Look at your catch composition – how many fish in that pile are slow growing, overfished or highly resident species and how many do you really need to eat?

That 53cm Poensie that gets caught is 10 years old and the reason so few divers will ever get one over 10kg is that it takes 18 years for that Poensie to reach 11.9kg. During the 8 years that
it takes getting from legal to +10kg, most are caught. So if you want to see more big Poensies, stop spearing the 5kg ones and moaning that you have never shot one over 10kg’s.

The humble Bronze Bream lives to 40 years old and is highly resident. That Daga, its stocks are estimated to be between 3 or 5% of its unfished biomass.

A misconception is that all gamefish are a good option to shoot. Many are, but recent estimates on the Garrick stock are talking stock levels of 14% – 15% of the unfished biomass.
It’s a bit like a land hunter claiming that he’s shooting for the pot and shooting a buffalo calf and 9 Guinee Fowl – more than he needs. In most cases, that 100kg pile of fish doesn’t exactly
demonstrate trophy hunting ether. Some things you can do that will make you a better diver, reduce the pile of fish and help towards conserving the species we hunt:

1. A good policy, in terms of sensitive species, is not to take one unless it’s bigger than your previous personal best. You will quickly eliminate the 15kg Iggy’s from your bag in Moz or the 5kg
Poensies in the Transkei – the kind of fish that get people grumpy.

2. Limiting yourself to 1 fish per species is good practice, any puddle jumper can shoot 5 Knife Jaws, and it’s a lot harder to find 10 different species of decent size. Most competitions work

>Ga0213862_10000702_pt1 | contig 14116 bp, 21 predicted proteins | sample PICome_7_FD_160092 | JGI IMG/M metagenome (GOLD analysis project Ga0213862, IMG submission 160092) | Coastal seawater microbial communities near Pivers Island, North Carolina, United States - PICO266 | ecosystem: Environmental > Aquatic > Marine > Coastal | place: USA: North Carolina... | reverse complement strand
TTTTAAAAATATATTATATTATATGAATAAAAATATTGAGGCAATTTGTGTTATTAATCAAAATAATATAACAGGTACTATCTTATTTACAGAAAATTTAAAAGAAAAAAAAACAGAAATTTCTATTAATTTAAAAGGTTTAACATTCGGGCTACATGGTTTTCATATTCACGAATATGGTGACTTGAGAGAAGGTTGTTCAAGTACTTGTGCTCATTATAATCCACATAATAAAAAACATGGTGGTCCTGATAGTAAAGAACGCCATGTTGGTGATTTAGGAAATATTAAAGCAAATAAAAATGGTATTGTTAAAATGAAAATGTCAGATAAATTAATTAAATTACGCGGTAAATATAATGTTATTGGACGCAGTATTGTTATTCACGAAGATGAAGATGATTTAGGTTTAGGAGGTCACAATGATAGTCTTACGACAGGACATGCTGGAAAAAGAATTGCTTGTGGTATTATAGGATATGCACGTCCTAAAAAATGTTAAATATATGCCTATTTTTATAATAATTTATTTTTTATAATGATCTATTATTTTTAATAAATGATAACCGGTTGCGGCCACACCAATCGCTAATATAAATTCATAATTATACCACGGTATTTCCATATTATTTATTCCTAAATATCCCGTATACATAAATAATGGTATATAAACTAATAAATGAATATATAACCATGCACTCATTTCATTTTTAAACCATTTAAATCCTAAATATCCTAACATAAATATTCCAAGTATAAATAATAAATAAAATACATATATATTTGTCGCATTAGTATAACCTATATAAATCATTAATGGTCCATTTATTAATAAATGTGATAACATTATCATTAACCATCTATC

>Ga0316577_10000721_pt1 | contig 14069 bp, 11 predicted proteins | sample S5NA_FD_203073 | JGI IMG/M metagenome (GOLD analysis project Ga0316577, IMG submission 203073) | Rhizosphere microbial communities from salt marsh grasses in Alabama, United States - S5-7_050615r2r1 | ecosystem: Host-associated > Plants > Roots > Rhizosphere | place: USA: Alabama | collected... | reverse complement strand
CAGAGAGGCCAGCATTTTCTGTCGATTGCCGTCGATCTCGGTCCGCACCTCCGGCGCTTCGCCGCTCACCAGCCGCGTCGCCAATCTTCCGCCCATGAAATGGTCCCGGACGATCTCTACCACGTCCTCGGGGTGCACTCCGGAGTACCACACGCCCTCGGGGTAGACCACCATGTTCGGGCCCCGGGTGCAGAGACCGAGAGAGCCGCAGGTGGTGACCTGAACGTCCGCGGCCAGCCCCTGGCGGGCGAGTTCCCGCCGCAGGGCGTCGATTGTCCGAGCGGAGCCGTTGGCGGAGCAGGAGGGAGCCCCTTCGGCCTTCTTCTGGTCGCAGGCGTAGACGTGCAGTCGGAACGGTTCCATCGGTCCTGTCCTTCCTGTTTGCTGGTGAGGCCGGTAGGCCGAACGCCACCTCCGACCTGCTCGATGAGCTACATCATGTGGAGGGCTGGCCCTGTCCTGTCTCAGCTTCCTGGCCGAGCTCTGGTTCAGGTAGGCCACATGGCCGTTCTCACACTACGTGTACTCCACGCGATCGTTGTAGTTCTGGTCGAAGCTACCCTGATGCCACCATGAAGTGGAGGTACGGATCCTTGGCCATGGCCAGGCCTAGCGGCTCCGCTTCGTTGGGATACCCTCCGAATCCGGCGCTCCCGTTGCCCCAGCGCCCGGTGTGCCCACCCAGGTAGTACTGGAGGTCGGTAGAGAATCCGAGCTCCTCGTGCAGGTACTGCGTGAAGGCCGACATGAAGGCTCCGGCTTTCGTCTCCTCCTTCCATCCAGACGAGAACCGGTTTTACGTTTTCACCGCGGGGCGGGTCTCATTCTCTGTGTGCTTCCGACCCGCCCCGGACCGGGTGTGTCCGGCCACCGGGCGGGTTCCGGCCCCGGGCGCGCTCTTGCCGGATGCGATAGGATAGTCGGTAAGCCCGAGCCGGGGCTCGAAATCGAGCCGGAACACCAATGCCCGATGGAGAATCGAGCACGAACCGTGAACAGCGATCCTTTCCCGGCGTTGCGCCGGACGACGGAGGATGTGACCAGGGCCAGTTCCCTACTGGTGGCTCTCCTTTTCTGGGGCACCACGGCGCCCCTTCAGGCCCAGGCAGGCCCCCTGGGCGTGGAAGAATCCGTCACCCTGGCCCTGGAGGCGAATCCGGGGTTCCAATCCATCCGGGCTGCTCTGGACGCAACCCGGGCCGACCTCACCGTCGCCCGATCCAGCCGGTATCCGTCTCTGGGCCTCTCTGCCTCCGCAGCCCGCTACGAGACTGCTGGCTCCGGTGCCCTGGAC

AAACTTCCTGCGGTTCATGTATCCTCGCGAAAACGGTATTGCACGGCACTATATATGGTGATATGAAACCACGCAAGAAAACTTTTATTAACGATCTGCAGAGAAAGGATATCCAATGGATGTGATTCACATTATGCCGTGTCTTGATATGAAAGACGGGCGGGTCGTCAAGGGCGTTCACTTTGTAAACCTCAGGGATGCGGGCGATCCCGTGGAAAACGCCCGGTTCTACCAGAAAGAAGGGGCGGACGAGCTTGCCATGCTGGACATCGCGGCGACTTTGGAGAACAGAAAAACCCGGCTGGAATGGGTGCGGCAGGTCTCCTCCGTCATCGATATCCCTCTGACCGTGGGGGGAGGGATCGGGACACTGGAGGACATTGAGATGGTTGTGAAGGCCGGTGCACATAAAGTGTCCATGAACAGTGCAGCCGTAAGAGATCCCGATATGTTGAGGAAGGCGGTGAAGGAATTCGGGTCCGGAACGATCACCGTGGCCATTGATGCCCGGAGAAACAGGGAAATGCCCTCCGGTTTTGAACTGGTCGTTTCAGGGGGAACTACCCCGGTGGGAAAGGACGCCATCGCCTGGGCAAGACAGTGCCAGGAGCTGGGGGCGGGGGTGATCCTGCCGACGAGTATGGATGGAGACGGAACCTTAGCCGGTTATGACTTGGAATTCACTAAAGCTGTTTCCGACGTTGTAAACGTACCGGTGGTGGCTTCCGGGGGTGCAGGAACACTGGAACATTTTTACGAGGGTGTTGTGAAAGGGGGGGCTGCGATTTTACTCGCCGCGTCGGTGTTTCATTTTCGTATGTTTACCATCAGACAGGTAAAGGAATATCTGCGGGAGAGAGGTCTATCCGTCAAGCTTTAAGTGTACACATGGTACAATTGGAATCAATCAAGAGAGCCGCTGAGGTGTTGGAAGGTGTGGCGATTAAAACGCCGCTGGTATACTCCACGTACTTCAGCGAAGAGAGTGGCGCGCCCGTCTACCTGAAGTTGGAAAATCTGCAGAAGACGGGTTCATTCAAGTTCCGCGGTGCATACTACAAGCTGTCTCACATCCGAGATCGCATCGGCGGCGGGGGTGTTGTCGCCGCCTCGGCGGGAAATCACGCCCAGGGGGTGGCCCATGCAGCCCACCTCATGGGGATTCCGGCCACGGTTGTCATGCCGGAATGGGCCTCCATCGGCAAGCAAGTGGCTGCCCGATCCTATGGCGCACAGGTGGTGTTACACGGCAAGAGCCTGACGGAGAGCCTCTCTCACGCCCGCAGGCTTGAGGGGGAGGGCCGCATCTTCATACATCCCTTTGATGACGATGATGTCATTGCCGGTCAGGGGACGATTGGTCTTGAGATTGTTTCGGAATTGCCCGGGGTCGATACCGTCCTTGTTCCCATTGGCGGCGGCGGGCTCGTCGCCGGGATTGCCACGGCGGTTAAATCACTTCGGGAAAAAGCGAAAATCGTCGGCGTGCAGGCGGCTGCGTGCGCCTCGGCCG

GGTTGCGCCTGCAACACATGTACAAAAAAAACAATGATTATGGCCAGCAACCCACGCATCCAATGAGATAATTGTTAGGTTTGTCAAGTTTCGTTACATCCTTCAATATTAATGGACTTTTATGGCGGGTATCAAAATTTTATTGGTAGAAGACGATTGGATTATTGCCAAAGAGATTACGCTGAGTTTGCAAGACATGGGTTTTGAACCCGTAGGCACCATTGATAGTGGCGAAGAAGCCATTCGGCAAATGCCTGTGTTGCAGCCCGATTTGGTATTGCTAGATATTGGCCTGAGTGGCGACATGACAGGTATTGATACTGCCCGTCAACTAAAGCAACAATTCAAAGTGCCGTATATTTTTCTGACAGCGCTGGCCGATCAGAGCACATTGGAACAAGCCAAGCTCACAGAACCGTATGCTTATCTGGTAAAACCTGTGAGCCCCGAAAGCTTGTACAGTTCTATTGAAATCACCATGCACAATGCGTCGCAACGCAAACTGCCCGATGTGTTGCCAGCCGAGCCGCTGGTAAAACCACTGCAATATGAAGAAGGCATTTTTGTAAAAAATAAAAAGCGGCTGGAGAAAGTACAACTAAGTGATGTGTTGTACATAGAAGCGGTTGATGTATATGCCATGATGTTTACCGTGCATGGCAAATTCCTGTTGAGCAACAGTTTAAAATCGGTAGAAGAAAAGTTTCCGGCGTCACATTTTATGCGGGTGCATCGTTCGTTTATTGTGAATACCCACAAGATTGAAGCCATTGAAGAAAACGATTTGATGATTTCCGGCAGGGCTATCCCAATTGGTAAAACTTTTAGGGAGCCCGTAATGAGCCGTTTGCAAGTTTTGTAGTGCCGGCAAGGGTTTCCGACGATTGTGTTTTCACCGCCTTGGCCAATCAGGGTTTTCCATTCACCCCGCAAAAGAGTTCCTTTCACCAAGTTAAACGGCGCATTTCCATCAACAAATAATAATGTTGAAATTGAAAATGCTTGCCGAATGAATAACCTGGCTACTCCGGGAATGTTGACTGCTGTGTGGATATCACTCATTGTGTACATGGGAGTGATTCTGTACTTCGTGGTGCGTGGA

on this format.

3. Don’t shoot borderline fish i.e. leave the 36cm Galjoen and the 62cm Brushers alone. The bigger ones are harder to shoot and the practice will make you a better diver.

4. If you do need a few extra kgs of fish to eat, shoot species that can handle a klap, Tail, Cuda, etc.
5. Take an active interest in local marine policing, take the time to get to know your local Parkie – contrary to popular belief, they are not the enemy. Save their cell numbers and report illegal behaviour. They depend on public assistance and every little effort makes a big difference.

The other source of much bad PR is you taking your trophy pictures on the main bathing beach with your 20kg Poensie in front of the Sandton organic veggie “I only buy green-listed fish”
mom. You will also hear statements like “That’s the easy way” or “Shame!” etc. Yes “Screw her!” I hear you shout. Do the smart thing – take your trophy pictures on the boat or in the water. It’s
admin you don’t need, stop stoking the fire.

If you’ve got a spare fish, give some to the bystanders. You’ll be amazed at how quickly they go from “They were raping the ocean!” to “Those guys gave us a lovely fish for dinner.”
New guys starting out – look to the experienced guys to learn the ropes. The more experienced you are, the more opportunity you will have to change the way beginners operate. Monkey see
monkey do.

Lastly, for the guys still selling their fish, as long as you see a Knife Jaw as R80 you won’t be able to let one swim past. Sooner or later you will get busted and you will be one of the few that
continue giving spearing a bad name.

Yes I can hear the muttering already, rich coming from Adrian who, in the 90’s, was filling his boat at any given opportunity – yes I did, but times have changed. Besides being illegal (not that it
wasn’t then) it brings our sport into disrepute and the reefs can no longer handle being our personal ATM.

Whilst we should never apologise for wanting to take our supper or trophy with a spear in a sustainable manner, (sure I read somewhere that the word vegetarian is an old Apache word
for a bad hunter?) we should all tow the line in terms of limiting our catch and not catching our limit.

At the end of the day our “screw you” or “if I don’t shoot it somebody else will” attitude will do us no favours, our behaviour and actions will always determine how the public view our sport.